What to do when you have a PHP/mysql app and want to turn it into a django site?
manage.py inspectdb > yourapp/models.pyto inspect your database and generate models.
manage.py makemigrations yourapp.
At the end you have a nice clean set of models including automatic migrations.
You could use the “squashmigrations” command to get a new clean baseline migration after you’re ready.
Wheel is python’s new (binary) package format. It is a zip format archive, you can basically extract it and it is ready.
It has a specially formatted file name that includes information for the target architecture (as it can contained compiled code).
Installing from wheels is 4 or 5 times faster for Django. For something that is heavy in compilation like lxml or numpy it is 100x or so.
You can start distributing your own pure python libraries by doing a
install wheel and using the
wheel command. After that you can try to
make nice binary wheels for packages that need it.
You can also use a so-called “wheel house” (something you have to configure) which caches your compiled wheels so that you can share them between virtualenvs.
Work in progress: add an option to pip to do the wheel house optimization automatically. See also http://pip2014.com/
Wagtail is a new django-based CMS. It attracted quite some interest, especially as it doesn’t look like your typical django admin interface.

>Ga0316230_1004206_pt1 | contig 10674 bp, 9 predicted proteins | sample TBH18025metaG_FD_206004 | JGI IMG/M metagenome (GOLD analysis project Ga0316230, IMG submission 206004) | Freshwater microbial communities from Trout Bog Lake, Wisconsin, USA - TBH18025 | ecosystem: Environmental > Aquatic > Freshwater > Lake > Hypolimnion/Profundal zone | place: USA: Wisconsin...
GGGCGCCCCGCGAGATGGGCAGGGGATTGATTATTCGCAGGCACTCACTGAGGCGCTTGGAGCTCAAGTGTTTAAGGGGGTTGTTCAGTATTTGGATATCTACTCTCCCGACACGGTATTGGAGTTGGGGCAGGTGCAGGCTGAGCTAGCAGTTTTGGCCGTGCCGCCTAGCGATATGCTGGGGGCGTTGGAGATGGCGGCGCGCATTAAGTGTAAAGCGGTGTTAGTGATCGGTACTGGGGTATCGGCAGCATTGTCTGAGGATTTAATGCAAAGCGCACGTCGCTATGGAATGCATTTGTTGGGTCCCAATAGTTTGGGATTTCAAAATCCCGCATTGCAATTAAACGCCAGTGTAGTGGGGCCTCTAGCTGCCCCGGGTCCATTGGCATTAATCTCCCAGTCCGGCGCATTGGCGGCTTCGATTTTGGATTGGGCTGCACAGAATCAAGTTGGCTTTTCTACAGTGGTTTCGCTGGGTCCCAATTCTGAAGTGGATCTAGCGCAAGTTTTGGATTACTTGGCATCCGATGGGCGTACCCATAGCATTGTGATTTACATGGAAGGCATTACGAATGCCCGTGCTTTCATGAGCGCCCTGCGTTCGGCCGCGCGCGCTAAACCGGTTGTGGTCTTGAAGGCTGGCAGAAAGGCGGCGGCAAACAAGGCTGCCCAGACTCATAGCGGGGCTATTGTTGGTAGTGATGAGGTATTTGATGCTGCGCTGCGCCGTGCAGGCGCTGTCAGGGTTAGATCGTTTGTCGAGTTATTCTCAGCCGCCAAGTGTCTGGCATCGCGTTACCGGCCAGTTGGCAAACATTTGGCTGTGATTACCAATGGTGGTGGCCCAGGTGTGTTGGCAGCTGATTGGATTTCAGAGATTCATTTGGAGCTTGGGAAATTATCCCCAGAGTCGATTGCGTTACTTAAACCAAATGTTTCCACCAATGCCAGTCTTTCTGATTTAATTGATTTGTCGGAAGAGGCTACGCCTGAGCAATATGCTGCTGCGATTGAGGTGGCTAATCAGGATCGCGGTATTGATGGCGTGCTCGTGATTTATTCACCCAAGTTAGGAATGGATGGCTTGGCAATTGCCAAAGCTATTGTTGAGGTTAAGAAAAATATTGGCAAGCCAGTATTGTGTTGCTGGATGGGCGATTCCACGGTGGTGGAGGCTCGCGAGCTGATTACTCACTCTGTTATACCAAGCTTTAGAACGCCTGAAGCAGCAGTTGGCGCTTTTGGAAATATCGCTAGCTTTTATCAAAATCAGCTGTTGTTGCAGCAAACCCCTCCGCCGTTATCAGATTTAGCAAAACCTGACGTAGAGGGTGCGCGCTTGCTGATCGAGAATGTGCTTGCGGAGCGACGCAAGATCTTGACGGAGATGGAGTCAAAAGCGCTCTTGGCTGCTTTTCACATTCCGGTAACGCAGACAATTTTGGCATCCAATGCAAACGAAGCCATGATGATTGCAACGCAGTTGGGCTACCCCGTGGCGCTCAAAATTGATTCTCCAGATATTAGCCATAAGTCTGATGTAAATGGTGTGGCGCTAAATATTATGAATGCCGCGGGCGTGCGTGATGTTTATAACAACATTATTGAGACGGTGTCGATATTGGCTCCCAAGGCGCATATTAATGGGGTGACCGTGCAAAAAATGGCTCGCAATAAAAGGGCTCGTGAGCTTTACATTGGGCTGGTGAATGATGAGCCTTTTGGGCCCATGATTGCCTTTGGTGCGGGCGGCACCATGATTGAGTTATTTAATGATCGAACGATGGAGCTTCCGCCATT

“Why another django CMS?” Well, the main diffentiator is that they’re against flexibility.
The Django software foundation is the legal and funding arm of django. They’re not responsible for the actual development and also not for the conferences.
Legal: if you contribute something to django’s code base, you must fill in a django contributor agreement. The django foundation must be able to prove it owns the copyright when challenged.
Django also owns the trademark “django”. So please first look at the rules for using the “django” name before you do it. Especially when using it in a company name!
Reverse funding: the foundation can fund your user group or sprint. Go and talk to them.
Responsive and adaptive design is all about getting your site to work on multiple screen sizes and about limiting the amount of data you send to mobile devices.
They work for usatoday, one of the biggest sites in the USA. It is a django site. They use quite detailed device recognition. They don’t just make a mobile site and a regular site, but they even differentiate between low-end and high-end smartphones.
All for optimizing the performance on every device.
They try to do a lot on the server. CSS media queries themselves already cost quite some power on phones. Better to do the differentiation in the django templates!
You all should be using sketching.
Sketching is not drawing. Sketching is a tool, it serves a purpose. Drawing is an art. So “I cannot draw” is no problem.
Sketching is for your visual ideas what drafts are for your writing. If you don’t get your visual ideas out of one half of your brain and onto paper and back into your other brain half via your eyes, you’re only using half your brain for this kind of task!
You need something that is cheap, fast and ugly. If it isn’t ugly, it doesn’t communicate that it isn’t ready yet.
Sketch first, prototype later. Sketch first, later on you can spend more time on usability. Start out with low resolution sketches.
My name is Reinout van Rees and I work a lot with Python (programming language) and Django (website framework). I live in The Netherlands and I'm happily married to Annie van Rees-Kooiman.
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